19. They certainly chose a poor approach for it, using the SHIELD studies feature; but I think the article is rather hyperbolic to the point of coming off as both immature and uninformed. I happened to have been actively following the Looking Glass fiasco as it unfolded via /r/firefox. Savvy users quite quickly made the link to Mr. Robot by looking through the code for the addon (found on GitHub), and soon discovered that the addon was totally inert unless you modified an about:config:preference to make it function. Upon doing so, it would flip some words up-side down and prompt you to follow a link to an incomplete information page (incomplete presumably because the study was sent out prematurely). It did not otherwise collect or transmit any data. As someone generally opposed to ads, I see and understand the resentment. However so far as I know, there was no profit motive here like the article suggests. Mozilla is a non-profit, and the bulk of their operating income comes from their search engine partnerships. I do think some blame falls upon users for not being more attentive to the SHIELD preferences. Being opted-in to studies explicitly allows Mozilla to push, without warning, addons to your browser the modify your user experience. Whether or not one thinks those settings should be enabled by default is surely a topic for discussion, but somewhat besides the point given the reality that they seem to be. (they certainly are on by default for Nightly, but I do not know the default setting on a clean profile using only the Stable release channel, I imagine that it is "on" though. Clearly the author did not carefully check Firefox's about:preferences#privacy page (perhaps they overlooked the complete redesign of the preferences in Firefox 56 during their review of Firefox 57), or he would have seen that not only were those boxes ticked, but the studies one even helpfully links to about:studies which itself links to SHIELD study information I think Mozilla had a poor response to user outrage initially, and they were essentially forced to make a second apology because of how lacking their initial response was. At the end of the day, while Mozilla acted here in bad faith of their users, I don't think they did so in an intentionally malicious manner and the real-world impact of what they did was to scare a bunch of people who thought they may have had malware (that they didn't). I don't think this makes Mozilla " Yet another shark in the pond, after its share of filthy dimes." I am not a reader of this website, and do not know if this manner of writing is typical of their articles, but it comes off (to me) as rather petulant. So at the risk of sounding like a Mozilla apologist, I don't think the author is informed enough about Mozilla as an entity (particularly what they do outside the scope of developing Firefox) to make some of the claims he does. Was Mozilla wrong to use the SHIELD study system to push out promotional content? Probably. That's not what the system is there for. Did they have the "right to" push content without asking? You could argue that "yes because that's what being opted into studies means." or "no because studies seem to be on by default and shouldn't be." I don't think they should be on-by-default on the Release channel (if that's the case), but I think it's absolutely reasonable for them to be on by default in both Beta and Nightly given that the purpose of those channels is to test prereleases and new features of the browser. It's not as if there aren't other browsers, but the author themselves after all that moaning even says they'll be sticking with Firefox because it's the least annoying. So while I am both a fan of Mr. Robot and Mozilla & what they do, and I recognize the user-trust implications of what happened (at a time where they're struggling to regain market traction), I don't particularly care for this article itself.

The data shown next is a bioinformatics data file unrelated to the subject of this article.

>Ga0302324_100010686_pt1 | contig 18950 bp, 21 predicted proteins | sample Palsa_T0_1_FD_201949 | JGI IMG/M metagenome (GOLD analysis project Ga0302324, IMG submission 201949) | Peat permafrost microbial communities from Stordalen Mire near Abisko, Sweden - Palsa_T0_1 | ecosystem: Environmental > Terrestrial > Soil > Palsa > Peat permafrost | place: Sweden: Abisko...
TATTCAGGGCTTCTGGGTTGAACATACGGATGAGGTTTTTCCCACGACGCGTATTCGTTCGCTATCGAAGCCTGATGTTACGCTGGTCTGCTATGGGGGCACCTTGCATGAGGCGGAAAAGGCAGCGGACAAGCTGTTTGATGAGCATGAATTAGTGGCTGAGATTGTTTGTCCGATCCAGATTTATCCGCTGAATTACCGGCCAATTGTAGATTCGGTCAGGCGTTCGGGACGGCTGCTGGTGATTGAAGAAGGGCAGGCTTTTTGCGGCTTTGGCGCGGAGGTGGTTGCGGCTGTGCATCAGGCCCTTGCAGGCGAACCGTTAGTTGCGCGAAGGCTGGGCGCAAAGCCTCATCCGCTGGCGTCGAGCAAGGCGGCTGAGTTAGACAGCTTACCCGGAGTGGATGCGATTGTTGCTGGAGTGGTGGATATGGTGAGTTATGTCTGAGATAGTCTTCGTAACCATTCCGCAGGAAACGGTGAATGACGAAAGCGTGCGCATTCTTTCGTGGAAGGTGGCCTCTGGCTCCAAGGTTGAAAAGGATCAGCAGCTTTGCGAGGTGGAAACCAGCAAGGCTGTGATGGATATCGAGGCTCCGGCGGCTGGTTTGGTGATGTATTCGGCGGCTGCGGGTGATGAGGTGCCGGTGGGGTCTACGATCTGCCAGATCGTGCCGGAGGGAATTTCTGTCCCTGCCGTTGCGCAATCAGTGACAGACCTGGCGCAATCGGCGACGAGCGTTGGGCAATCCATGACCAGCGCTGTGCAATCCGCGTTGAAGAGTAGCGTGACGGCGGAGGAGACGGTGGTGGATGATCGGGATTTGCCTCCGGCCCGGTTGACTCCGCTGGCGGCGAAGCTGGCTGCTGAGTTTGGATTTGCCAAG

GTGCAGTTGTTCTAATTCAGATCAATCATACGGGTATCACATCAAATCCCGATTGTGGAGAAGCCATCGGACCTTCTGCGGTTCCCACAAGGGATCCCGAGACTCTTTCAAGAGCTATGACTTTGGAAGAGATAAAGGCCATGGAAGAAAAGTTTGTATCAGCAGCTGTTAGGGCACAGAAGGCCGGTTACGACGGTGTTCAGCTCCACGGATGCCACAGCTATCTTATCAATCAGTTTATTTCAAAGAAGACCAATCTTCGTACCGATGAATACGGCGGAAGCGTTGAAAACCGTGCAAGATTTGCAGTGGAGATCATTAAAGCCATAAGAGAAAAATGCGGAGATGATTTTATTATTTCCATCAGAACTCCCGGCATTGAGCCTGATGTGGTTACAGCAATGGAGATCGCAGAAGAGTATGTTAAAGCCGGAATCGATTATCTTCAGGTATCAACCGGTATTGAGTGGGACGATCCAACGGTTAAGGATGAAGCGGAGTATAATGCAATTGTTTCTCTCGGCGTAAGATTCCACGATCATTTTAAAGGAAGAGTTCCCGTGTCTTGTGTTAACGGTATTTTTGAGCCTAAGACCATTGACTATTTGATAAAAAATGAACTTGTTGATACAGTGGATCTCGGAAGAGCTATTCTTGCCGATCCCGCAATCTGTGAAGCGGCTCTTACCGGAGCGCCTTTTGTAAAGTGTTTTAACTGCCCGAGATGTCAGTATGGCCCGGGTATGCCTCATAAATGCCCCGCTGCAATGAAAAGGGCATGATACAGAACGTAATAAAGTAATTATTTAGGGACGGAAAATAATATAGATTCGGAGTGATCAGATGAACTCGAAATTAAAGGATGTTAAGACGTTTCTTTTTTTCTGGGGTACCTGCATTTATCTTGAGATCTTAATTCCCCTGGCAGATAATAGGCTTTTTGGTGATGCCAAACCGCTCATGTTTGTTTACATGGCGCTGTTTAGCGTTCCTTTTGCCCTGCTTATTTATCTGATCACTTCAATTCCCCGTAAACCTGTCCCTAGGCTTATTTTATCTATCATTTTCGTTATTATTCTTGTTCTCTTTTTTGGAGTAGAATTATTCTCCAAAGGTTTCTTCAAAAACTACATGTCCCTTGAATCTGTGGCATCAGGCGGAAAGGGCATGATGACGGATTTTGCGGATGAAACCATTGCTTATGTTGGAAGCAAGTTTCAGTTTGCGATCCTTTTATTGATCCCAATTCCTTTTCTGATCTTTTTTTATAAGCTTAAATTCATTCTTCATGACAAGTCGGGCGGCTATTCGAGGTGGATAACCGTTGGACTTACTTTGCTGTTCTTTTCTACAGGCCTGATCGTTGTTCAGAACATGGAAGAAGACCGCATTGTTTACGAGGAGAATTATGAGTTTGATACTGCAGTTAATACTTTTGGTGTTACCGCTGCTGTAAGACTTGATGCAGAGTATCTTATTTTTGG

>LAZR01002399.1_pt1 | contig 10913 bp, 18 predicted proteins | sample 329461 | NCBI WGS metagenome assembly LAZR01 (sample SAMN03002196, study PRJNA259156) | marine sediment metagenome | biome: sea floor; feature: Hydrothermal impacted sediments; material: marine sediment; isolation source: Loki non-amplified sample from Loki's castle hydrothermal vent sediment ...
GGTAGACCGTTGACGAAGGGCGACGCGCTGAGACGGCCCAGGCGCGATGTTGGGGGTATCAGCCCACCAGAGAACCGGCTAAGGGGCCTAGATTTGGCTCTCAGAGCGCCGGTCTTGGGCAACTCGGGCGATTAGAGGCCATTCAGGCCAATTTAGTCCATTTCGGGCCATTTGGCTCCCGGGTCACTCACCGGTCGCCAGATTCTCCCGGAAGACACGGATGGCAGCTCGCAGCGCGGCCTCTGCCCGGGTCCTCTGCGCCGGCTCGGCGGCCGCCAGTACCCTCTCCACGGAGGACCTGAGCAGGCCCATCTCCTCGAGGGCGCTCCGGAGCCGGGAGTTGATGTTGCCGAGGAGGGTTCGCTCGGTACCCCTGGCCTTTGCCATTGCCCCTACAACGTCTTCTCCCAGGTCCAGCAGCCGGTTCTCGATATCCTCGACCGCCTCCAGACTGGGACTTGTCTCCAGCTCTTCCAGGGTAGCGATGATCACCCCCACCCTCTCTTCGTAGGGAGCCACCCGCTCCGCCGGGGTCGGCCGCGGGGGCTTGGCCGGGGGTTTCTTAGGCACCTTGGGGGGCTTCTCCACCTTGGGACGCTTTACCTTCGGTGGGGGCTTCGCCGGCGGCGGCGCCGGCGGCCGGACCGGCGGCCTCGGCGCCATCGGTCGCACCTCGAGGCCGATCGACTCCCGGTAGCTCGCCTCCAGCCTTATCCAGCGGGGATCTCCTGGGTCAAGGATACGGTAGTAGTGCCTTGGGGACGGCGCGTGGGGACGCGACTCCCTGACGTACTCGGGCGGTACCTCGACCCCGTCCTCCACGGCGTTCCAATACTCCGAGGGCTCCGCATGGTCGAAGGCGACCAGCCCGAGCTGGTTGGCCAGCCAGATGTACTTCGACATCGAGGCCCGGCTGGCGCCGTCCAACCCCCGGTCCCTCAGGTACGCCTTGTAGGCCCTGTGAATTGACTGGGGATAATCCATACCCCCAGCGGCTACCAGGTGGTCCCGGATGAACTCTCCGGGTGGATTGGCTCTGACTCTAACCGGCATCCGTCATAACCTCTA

20. That's currently what we do, I think it's the appropriate approach given that games don't really feel like they "belong" to any of the default CCleaner LangSecRefs.
  21. Author's loss on this one, IMO. I happen to quite enjoy Mr. Robot.
  22. Steam definitely fits better under Games for our purposes (not a category that exists by Default in CCleaner) given that there are almost 400 entries in winapp2.ini (for reference, winapp.ini has only 402 entries total) that target games. Beyond the basic Steam entry, I don't think Piriform supports anything targeted at gaming.
  23. I'm aware of this, it gets worse if you run ccinidebug in succession. I'll take a look at fixing it this weekend (and updating the tool to be aware of the new naming scheme) Pretty sure it's caused at least in part by the EOF newline getting bumped to the top during sorting
  24. Cleaning has not been reduced here, rather, we merged many entries (eg. Sync Logs, Update Logs, TestPilot Error Logs -> Firefox Logs) together to produce the same cleaning results with less visual clutter in the interface. This applies to the whole file, you should see significantly fewer entries presented in the interface, however most/all of the same paths and files are still cleaned. Some firefox entries are no longer needed (net predictions was a feature that was axed a long time ago and no one running any supported version of Firefox would have this file) or are already included in CCleaner's cleaning (Session Backups)